When I spoke to James, he had just set himself a challenge and planting oak and hazel tree seedlings that had been inoculated with truffle spores. He expects to harvest a crop of truffles in about five years time, and in the case of hazels to be enjoying an annual treat for around 25 years and that his oaks will remain productive for up to 50 years.
James has been an early advocate for growing and eating ‘Super foods’ like Goji berries, which it is claimed if eaten on a daily basis are the secret to a long life! He recommends eating them fresh or sun drying them and particularly enjoys eating them like sweets.
Goji berries are often called “happy berries” as they are traditionally regarded as a strong sexual tonic
He has planted Goji in a pot on a sunny patio and provided the soil isn’t allowed to dry out, expects that when the bush reaches the expected 1.2m tall, it will produce a crop of around 1kg of berries. If you decide to have a go, James says that it is better to shake the bush rather than pick the berries off by hand as doing this will cause the fruit to oxidize and become black in colour.
One of his favourite treats is to add them to blueberry yoghurt and muesli to make a power packed breakfast. He also uses them to give his flu remedy chicken soup a kick
Wasabi is hot
Another plant that he’s been trying to grow is fresh Wasabi, which is usually difficult to track down and costs a fortune here in the UK. You can buy potted plants from James Wong’s Grow For Flavour range from Suttons Seed.
The roots of wasabi are finely ground to make a staple horseradish-type condiment with a hot flavour followed by a lingering sweet taste, which is traditionally served with sushi and noodles
Wasabi is relatively easy to grow provided you have a cool and damp, shady area within your vegetable patch. Within 2-3 years the roots should be about 15-20cm long and 2cm in diameter and large enough to be dug up and used in the kitchen. As a member of the cruciferous family, it also contains the same cancer-fighting properties as its cabbage cousins.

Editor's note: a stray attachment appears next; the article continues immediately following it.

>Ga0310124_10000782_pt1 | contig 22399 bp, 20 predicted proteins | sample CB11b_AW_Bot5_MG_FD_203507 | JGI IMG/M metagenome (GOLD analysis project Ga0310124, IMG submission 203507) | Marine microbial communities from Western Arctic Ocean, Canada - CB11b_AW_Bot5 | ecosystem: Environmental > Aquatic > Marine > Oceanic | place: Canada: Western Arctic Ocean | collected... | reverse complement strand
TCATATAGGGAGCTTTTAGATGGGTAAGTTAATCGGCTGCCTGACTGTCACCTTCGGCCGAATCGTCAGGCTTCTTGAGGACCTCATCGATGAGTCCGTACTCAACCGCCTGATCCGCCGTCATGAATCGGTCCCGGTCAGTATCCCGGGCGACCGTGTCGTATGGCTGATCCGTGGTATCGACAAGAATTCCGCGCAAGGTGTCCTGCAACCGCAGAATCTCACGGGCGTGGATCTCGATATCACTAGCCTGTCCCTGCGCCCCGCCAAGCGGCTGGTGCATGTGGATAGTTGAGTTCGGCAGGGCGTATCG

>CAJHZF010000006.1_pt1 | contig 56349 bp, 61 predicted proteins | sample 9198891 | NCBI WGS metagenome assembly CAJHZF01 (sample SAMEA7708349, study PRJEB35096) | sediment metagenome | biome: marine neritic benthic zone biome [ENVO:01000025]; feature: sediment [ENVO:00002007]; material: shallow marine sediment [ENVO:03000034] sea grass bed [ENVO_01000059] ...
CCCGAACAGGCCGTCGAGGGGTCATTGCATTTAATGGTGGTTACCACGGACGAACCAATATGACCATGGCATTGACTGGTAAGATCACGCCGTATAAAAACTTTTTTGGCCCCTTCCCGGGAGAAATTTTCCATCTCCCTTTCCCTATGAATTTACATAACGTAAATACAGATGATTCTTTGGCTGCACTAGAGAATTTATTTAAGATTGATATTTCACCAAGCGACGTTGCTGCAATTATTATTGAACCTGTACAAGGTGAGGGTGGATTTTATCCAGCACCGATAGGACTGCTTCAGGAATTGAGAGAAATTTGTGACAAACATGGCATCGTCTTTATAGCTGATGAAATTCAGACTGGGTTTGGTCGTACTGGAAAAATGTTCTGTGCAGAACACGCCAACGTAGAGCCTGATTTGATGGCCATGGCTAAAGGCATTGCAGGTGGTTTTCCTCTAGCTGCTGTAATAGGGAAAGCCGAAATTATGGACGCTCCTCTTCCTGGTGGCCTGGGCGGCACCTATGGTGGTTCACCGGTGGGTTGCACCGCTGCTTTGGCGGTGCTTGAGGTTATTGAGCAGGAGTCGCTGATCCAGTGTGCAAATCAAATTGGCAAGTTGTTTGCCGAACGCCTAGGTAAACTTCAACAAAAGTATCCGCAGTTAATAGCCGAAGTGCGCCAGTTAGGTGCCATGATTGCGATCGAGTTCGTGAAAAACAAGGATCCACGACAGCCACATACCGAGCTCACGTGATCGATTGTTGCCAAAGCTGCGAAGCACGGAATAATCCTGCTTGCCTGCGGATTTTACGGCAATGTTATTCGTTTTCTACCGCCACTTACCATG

Kiwis, which are rich in vitamin C, are, according to James, perfect for pack lunches, fruit salads and garnishes. He grows self-fertile varieties such as Issai, which is a cocktail kiwi that’s the size of a grape with a firm edible skin. He recommends trying it on a sunny fence or to cover a pergola where you can admire the heart shaped foliage and clusters of deliciously fragrant small white flowers in summer, which are followed by the exceptionally sweet fruit.
Kiwi Issai, unlike its more well-known cousins, boasts fruit with a smooth, edible skin!
Kiwi plants need large volumes of water during the entire growing season but must also be in well-drained soil. Pruning is done in winter, cutting the growth back to encourage new, fruit bearing shoots for following year and to allow light and air into the vine for pollination.
Fond of fungi?
James suggests you can save yourself a fortune at the supermarket by growing exotic mushrooms like Shiitake, Oyster and Lions Mane at home and use them to give gourmet flair to almost any dish.
Shiitake is also known as the ‘miracle mushroom’ as it’s said to improve health and vitality. You can buy logs or wooden dowels that are inoculated with the mushroom spores and treat them as shade loving plants, protected from sun and wind. Expect harvests in succession from spring through to autumn.
Tongue tingling cocktail!
Finally, if you consider yourself to be truly adventurous in the kitchen and also like to have a bit of fun, James suggests growing Spilanthes oleracea, which are best known as buzz daisies. Its small yellow flowers can be used in cookies, salads and pallet cleansing sorbets and have a surprise that you won’t forget easily. Eat one and you’ll endure or enjoy a fresh tingling sensation in your mouth, which is followed by an effervescent flavour, which James describes as feeling like something electrocuting your mouth!
For a bit of fun, James likes to rub buzz daisies on the rim of the glass when serving Margaritas!
Suttons are working alongside James, offering the plants and seeds discussed in his book Grow for Flavour. So, if you are looking for purple black raspberries or super early bright pink tomatoes then you’ll find them at Suttons along with seeds of many others, of his favourite incredible edibles such as Cucamelon. These tiny watermelon look-a-likes are from Central America and small enough to fit onto a teaspoon, yet bite into one and the flavour is pure cucumber with a fresh tinge of lime. He recommends using them in salads, pickles and even cocktails.
Cucamelon seeds and plants are available from www.suttons.co.uk – they have a cucumber and lime taste and even here in the UK are happy to grow outdoors
Callaloo is another of James’ favourites. It has brightly coloured leaves making it worthy of a spot in a flowerbed. This spinach-like vegetable has a rich, earthy, broccoli-like flavour. Suttons offer both seeds and plug plants of these exciting plants. (www.suttons.co.uk)
Callaloo is sown May – August for harvesting June to October
Suttons complete range of seeds includes over 50 new varieties. New and exclusive bedding plants, as well as an extensive range of veg and gardening equipment.